Woodworking students turn felled hazardous tree into future furniture

Posted 4/10/19

Students at the Port Townsend School of Woodworking got a hands-on lesson in chainsaw milling, while Fort Worden got some skilled workers to help turn a hazard into a resource.

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Woodworking students turn felled hazardous tree into future furniture

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Students at the Port Townsend School of Woodworking got a hands-on lesson in chainsaw milling, while Fort Worden got some skilled workers to help turn a hazard into a resource.

Erin Jonsson, Creative and Partner Development Manager for Fort Worden, recalled how the century-old tree on Pershing Avenue at Fort Warden was damaged during the windstorms this past winter.

“Many years ago, the tree was topped, and as it regrew, its new limbs split out, creating a saucer-like landing,” Jonsson said. “Every time it rained, the water would seep down into the trunk, rotting it from the inside.”

Jonsson attributed the tree’s subsequent decline to the number of Pacific Northwest storms over the intervening years.

“The tree became increasingly unstable, and a danger to pedestrians,” Jonsson said. “Fast-forward to an exceptionally windy day in December of 2018, when all it took was a few huge gusts for several large limbs to come crashing down onto the road.”

Although Fort Worden staff evacuated the houses immediately surrounding the tree, and closed down Pershing Avenue due to its obstruction “by limbs the size of full-grown trees,” Jonsson reported that the arborist who was brought in to assess the damage recommended felling the tree.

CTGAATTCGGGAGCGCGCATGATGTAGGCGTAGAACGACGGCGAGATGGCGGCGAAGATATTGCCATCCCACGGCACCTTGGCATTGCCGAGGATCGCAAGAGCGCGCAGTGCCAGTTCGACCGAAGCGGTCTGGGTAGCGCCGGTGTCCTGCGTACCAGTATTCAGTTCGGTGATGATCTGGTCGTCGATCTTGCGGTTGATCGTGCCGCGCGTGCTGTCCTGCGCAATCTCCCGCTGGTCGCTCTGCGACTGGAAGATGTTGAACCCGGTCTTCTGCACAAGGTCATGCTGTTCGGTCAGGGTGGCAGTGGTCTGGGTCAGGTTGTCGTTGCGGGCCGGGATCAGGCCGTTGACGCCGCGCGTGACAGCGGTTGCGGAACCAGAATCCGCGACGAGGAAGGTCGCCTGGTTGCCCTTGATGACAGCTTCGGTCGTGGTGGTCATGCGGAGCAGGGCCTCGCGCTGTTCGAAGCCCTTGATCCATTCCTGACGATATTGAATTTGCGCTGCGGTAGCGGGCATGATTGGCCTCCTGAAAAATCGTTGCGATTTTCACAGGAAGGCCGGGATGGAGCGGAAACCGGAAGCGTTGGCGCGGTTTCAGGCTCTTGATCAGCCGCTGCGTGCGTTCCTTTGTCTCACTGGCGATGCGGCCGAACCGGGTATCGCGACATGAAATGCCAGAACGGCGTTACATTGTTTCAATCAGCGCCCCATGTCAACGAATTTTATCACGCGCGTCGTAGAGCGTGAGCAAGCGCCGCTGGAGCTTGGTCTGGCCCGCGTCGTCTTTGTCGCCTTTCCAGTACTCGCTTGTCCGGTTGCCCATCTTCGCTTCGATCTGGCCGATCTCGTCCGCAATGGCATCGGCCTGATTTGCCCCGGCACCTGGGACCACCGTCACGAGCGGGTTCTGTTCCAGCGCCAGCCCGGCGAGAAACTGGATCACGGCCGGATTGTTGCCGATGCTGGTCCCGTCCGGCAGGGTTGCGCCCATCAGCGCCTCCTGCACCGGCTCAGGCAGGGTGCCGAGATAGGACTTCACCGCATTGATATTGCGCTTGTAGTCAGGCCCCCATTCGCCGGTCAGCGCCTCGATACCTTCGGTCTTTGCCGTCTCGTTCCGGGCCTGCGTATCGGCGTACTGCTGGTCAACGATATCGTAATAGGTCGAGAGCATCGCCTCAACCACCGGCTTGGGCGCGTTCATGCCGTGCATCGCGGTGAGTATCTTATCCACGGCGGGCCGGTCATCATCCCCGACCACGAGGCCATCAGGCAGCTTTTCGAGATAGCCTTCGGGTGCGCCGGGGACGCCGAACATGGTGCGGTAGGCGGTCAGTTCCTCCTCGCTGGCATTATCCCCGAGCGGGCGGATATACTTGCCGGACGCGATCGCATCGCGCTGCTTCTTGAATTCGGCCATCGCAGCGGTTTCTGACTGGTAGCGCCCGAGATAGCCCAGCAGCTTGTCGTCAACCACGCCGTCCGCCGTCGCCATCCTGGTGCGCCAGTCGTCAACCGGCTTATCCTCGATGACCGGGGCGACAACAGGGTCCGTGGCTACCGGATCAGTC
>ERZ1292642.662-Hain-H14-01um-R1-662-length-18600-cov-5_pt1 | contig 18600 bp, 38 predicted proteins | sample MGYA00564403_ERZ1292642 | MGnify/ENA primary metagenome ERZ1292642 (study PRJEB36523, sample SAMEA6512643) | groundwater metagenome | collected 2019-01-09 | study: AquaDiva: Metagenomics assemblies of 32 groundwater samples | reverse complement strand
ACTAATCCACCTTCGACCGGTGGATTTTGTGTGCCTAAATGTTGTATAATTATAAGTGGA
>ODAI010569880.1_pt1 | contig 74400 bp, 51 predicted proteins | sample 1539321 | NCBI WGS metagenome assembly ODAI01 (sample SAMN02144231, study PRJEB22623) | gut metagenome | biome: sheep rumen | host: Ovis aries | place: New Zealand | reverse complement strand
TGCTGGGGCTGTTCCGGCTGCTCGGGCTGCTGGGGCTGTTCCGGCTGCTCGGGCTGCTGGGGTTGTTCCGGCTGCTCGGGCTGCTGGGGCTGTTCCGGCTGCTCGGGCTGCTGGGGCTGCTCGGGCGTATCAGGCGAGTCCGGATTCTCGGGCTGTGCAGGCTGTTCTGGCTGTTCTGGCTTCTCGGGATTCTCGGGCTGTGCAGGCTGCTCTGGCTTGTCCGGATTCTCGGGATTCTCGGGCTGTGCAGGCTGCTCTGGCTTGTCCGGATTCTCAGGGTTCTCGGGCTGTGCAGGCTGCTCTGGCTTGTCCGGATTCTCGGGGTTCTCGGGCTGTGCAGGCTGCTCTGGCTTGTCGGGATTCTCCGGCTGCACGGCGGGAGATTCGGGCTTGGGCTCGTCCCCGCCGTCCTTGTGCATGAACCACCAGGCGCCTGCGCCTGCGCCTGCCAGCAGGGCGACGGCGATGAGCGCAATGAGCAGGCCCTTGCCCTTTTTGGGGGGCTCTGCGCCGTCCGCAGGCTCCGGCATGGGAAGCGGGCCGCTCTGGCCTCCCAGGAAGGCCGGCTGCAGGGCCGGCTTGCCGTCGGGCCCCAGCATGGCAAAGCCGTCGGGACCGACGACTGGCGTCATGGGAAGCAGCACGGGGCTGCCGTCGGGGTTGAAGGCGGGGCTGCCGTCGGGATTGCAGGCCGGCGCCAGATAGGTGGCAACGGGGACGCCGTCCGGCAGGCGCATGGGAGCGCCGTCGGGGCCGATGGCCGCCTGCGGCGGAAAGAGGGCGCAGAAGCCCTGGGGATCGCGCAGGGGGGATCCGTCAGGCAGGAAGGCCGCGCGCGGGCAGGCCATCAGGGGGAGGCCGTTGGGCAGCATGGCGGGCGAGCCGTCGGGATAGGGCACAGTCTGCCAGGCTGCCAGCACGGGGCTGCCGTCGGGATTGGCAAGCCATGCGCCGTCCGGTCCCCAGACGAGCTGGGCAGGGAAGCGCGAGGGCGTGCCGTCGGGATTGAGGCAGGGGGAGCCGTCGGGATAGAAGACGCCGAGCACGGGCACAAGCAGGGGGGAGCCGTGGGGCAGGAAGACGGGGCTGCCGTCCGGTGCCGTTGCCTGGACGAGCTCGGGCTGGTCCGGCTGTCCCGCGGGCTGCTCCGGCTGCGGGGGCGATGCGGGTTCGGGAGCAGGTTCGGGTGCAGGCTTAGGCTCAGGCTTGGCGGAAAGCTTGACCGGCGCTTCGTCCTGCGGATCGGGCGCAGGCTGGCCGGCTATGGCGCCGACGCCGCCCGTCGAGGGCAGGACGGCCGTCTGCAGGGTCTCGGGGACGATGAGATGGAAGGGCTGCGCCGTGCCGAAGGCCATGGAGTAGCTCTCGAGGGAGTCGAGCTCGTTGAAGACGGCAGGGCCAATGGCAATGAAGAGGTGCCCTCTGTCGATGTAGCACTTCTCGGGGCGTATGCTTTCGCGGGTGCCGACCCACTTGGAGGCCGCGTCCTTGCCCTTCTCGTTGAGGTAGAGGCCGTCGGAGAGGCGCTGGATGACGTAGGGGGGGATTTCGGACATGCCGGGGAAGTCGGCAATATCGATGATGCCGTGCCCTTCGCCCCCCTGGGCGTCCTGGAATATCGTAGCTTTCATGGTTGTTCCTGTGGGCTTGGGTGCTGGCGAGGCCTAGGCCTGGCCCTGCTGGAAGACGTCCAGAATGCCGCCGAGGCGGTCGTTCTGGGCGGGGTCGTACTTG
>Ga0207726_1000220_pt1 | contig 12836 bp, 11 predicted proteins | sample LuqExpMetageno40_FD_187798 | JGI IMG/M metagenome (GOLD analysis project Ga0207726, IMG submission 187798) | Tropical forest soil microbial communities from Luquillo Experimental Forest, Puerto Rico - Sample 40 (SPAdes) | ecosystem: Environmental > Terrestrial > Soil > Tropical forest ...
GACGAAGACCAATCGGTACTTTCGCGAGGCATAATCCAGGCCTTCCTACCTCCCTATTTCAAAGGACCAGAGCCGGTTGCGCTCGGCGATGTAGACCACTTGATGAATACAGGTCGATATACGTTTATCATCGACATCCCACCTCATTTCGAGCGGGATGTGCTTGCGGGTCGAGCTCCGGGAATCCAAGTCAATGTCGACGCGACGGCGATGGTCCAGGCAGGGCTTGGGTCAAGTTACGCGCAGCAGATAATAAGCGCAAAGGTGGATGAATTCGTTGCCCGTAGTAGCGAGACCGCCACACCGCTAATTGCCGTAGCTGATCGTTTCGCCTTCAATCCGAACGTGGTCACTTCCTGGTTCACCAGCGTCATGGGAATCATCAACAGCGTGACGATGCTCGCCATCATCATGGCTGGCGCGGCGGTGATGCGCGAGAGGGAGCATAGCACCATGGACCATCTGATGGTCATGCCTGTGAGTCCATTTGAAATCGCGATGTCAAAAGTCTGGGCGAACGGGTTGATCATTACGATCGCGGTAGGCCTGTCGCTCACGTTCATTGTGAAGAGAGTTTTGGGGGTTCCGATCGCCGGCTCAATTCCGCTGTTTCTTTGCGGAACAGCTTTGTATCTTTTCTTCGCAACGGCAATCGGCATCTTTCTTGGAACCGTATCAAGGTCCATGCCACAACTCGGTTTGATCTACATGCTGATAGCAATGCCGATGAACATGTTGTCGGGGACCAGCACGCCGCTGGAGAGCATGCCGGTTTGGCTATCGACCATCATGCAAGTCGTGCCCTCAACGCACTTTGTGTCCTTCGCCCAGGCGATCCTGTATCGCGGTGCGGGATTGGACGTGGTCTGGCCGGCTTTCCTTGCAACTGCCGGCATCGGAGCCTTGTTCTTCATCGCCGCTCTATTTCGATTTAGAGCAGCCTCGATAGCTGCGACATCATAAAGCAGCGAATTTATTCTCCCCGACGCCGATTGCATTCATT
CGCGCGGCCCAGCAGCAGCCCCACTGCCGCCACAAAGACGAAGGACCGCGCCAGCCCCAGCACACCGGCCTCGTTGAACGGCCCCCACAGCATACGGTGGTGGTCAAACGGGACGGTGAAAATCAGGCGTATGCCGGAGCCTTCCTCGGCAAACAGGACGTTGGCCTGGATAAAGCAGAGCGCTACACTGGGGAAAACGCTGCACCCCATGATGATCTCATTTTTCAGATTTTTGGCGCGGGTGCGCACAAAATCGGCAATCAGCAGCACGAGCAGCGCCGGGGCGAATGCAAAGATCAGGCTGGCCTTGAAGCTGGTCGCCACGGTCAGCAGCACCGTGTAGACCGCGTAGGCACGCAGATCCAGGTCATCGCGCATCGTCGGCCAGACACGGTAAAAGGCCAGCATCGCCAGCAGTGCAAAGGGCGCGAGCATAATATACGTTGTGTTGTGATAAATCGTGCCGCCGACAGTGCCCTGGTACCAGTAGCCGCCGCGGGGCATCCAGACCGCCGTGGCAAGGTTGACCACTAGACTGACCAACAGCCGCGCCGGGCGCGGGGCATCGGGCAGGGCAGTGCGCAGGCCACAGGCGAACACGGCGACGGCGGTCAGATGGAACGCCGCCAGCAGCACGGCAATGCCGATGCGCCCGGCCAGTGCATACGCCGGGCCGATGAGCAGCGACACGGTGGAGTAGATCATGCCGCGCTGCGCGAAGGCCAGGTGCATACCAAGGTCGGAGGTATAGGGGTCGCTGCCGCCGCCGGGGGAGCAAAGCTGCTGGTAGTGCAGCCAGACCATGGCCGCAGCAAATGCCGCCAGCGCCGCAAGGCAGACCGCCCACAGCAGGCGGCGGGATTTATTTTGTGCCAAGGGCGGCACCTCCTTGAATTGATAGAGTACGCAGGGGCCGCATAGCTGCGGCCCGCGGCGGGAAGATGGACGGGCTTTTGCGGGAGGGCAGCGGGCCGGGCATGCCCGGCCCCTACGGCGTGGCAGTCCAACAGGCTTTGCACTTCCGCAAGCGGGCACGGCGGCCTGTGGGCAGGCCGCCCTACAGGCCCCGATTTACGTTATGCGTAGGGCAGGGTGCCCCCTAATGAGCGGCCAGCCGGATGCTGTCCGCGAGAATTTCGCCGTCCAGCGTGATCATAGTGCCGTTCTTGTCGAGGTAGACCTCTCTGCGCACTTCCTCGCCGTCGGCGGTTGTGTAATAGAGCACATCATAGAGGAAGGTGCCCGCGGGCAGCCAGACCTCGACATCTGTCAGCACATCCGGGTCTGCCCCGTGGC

“He considered it a public safety hazard to the surrounding buildings, cars and people passing by,” Jonsson said. “Lucky for us, one of our esteemed partners, the Port Townsend School of Woodworking, graciously agreed to help with some of the heavy lifting and craftsmanship required to salvage and repurpose the wood from the fallen tree.”

Instructor Steven Habersetzer explained that it took a crew of three primary workers and between four and five students working three to four hours a day for four days to complete the work, which consisted of cutting eight-foot slabs out of the trunk.

“I didn’t want to spend any more hours per day than that on it,” Habersetzer said, pointing out that he and his fellow work workers had others tasks each day. “As it stands, it all went pretty smoothly, but then, I’ve done quite a bit of milling in this manner.”

One lesson Habersetzer takes to heart in milling is the idea that well begun is half done.

“As long as you make your first cut just right, you can continue milling,” Habersetzer said. “If you look for defects as you go, you can reorient it, maybe reposition it half a turn, and even take advantage of it.”

Jonsson expects the wood will eventually be repurposed into furniture, for use around the Fort.

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